Ranking The L.A. Picket Lines: The Best And Worst Places To Strike Over The Past 100 Days
Editor’s note: One in a series of stories marking the 100th day of the WGA strike.
Although it might be important to both the Writers Guild and SAG-AFTRA that every Los Angeles-area studio have a union presence during the strike, some picket lines hold more weight than others. In other words, it didn’t take long before writers — and much later, the actors — started picking their favorite locales when it came time to protest room sizes, low residuals and the future use of artificial intelligence.
WGA Calls Day 100 Of Writers Strike A “Milestone Of Shame” For AMPTP, But Optimism For A Deal Remains
WGA & AMPTP Can’t Agree To Resume Negotiations; Strike To Go On Indefinitely
As part of our ongoing coverage of the WGA strike, Deadline has visited every major picket line in the city. It wasn’t long before we figured out who had the best (and worst) turnout, who touted the biggest names, and who attracted the best reunions.
Here’s what we found, ranked from worst to best.
Considered enemy lines from the start, picketing at the Lankershim Boulevard lot used to be downright dangerous because of an ongoing construction project that just happened to impact the sidewalks at the start of the WGA strike May 2. While picketers were forced to congregate on corner blocks at the front gates, a small contingent agreed to take up the studio’s rear on Barham Boulevard — that is, until a faceless, nameless employee at NBCU decided it was time to trim the Ficus trees that provided picketers with much-needed shade. (The good news: The city stepped in and said the studio was wrong to trim them. The bad news: NBCU only got dinged with a $250 fine). After endless complaints and a petition, more space finally opened up August 4 on Lankershim and thousands of picketers descended upon the lot — so much so that the union was forced to close the picket line about a half-hour early because cops were straight-up freaking out.
9. CBS Television City
There’s nothing particularly sexy about picketing the former home of The Late Late Show with James Corden at Beverly Boulevard and Fairfax Avenue: the studio just isn’t as active with production now that new ownership has taken over, forcing longtime tenants like The Price is Right to find new digs. Add in how sidewalk space is severely limited around the Genesee Avenue gate, and union members just never embraced TV City as a must-stop on their protest tour. The locale has been the site of at least one moment of pure genius: Jimmy Kimmel Live! writer Jesse McLaren orchestrated a stunt involving the “AMPTP on Strike.” He brought along a suit-clad group that waved placards with messages like “Yachts rock” and “Poor people are yucky.”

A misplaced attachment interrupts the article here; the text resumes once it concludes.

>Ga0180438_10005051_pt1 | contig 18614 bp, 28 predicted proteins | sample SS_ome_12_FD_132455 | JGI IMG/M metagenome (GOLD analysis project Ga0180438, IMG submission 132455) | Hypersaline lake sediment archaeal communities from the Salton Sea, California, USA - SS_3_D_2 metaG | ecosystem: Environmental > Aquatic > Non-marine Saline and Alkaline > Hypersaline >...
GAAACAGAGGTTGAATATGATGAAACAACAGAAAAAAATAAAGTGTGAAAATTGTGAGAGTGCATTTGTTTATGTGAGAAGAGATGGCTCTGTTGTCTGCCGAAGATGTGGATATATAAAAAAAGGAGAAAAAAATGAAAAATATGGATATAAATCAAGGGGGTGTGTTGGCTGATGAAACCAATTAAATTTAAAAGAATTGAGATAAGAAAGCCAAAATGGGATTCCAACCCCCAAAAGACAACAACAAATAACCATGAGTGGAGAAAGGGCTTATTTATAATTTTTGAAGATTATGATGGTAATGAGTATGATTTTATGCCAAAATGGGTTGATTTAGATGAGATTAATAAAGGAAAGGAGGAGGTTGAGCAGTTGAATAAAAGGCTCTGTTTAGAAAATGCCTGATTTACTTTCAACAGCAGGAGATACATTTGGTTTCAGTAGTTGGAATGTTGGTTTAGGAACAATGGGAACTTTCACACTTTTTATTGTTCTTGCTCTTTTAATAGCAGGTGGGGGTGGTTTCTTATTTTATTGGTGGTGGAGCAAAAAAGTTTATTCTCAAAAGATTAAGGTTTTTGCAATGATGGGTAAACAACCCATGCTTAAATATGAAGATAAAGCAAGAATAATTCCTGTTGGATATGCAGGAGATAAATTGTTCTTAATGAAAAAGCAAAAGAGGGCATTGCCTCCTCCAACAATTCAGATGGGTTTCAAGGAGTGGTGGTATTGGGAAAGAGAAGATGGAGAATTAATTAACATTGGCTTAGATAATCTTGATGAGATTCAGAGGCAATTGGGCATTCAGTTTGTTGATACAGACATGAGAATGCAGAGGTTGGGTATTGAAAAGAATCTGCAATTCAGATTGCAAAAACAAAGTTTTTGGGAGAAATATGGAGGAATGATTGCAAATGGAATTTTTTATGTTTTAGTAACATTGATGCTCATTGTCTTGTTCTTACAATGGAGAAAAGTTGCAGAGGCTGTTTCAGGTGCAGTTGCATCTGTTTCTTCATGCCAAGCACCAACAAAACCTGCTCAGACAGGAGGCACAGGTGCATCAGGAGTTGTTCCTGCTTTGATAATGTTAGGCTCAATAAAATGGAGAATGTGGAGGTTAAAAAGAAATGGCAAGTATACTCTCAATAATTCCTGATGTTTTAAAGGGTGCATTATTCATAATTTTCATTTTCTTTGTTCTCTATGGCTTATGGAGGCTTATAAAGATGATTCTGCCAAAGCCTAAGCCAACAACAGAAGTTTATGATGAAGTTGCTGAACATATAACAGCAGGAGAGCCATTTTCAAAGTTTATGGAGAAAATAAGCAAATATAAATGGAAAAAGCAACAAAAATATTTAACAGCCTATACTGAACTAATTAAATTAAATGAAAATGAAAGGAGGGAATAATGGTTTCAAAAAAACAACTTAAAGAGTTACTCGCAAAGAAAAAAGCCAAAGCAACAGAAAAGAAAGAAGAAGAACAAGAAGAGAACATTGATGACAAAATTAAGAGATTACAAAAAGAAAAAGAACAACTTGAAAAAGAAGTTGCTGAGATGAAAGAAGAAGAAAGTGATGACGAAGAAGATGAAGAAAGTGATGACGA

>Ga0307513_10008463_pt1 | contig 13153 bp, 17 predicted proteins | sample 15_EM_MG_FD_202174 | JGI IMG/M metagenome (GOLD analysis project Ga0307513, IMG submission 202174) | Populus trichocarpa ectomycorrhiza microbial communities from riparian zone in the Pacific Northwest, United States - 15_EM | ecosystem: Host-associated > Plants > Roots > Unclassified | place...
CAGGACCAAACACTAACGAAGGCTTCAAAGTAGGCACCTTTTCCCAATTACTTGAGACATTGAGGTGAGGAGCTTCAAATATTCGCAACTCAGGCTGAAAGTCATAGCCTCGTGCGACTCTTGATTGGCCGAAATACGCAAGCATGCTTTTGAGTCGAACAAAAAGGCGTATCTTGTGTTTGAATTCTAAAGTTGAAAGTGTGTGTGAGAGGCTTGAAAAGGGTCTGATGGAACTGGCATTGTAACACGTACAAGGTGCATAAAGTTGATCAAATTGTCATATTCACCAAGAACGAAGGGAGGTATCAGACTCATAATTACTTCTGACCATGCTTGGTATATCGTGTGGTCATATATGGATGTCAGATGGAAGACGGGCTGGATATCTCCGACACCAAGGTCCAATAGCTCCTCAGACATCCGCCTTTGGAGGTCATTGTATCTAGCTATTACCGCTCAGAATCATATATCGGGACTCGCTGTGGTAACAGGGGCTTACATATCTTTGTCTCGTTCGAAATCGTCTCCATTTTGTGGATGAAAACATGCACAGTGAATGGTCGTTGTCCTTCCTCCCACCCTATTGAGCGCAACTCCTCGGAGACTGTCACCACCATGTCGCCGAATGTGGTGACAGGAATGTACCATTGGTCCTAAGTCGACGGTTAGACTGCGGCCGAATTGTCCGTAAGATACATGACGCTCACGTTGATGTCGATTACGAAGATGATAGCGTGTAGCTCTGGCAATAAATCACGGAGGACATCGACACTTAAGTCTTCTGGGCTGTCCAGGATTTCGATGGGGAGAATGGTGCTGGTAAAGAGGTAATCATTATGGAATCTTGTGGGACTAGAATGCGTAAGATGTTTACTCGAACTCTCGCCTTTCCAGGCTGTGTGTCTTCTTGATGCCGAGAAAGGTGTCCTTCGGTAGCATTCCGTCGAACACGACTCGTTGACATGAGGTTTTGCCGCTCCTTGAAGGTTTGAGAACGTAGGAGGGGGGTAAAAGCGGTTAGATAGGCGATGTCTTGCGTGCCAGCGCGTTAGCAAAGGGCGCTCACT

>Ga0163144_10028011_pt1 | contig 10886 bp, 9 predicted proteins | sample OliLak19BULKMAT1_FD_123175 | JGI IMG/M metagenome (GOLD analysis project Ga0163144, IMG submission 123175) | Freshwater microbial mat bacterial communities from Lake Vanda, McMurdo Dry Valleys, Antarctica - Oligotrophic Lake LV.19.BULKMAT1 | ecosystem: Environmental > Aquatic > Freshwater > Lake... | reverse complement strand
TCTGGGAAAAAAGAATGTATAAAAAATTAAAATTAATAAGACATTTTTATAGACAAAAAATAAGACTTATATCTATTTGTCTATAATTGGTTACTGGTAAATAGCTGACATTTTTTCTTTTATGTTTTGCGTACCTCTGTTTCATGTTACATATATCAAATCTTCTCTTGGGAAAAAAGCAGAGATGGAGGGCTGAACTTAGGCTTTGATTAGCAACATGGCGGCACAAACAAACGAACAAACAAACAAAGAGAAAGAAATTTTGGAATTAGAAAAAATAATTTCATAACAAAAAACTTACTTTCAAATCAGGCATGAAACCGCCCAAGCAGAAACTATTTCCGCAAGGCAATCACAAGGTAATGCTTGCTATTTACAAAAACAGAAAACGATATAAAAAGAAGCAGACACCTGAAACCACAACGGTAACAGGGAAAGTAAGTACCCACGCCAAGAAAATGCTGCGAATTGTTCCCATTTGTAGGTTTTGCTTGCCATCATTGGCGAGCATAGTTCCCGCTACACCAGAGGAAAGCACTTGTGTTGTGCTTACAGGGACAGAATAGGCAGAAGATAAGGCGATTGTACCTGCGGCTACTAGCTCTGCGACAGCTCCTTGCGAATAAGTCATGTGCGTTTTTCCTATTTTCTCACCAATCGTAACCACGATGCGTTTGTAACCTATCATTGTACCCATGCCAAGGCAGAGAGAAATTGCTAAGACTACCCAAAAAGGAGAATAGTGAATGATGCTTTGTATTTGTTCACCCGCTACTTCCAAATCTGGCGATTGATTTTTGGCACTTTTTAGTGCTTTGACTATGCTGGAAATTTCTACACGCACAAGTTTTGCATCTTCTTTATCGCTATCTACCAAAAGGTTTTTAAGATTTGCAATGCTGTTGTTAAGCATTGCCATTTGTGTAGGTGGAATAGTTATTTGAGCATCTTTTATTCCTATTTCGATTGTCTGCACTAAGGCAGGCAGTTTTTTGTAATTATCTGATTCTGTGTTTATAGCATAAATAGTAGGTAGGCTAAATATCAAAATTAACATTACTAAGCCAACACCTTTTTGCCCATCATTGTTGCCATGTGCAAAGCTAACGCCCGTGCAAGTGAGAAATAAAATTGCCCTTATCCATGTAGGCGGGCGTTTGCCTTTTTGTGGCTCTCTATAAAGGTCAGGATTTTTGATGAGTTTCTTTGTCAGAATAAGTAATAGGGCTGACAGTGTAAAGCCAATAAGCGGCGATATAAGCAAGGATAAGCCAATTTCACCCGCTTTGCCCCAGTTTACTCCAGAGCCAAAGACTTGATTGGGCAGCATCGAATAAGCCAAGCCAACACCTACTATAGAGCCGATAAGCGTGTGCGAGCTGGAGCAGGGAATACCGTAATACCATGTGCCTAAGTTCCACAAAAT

8. Radford Studios
Up until recently, WGA and a smattering of actors were relegated to the Studio City complex’s Colfax Avenue gate, where the only shade came courtesy of a pop-up tent and a nearby alley. Almost three months after the writers hit the picket line, Hackman Capital Partners — the owner of the 55-acre Radford Studios — finally abandoned its claim that the Radford Avenue gate should be considered neutral, which meant the union couldn’t march there. They finally had their chance beginning July 31.
Damon Lindelof was one of the earlier picketers at this Culver City lot, carrying a sign that read “Alexa Will Not Replace Us.” He was soon followed by the likes of Rep. Katie Porter (D-CA), Chris Pine, Patti Jenkins, Simu Liu, Clark Gregg, Jennifer Grey and the cast of This is Us. Free burritos were once handed out that almost made up for the otherwise sweaty picket line.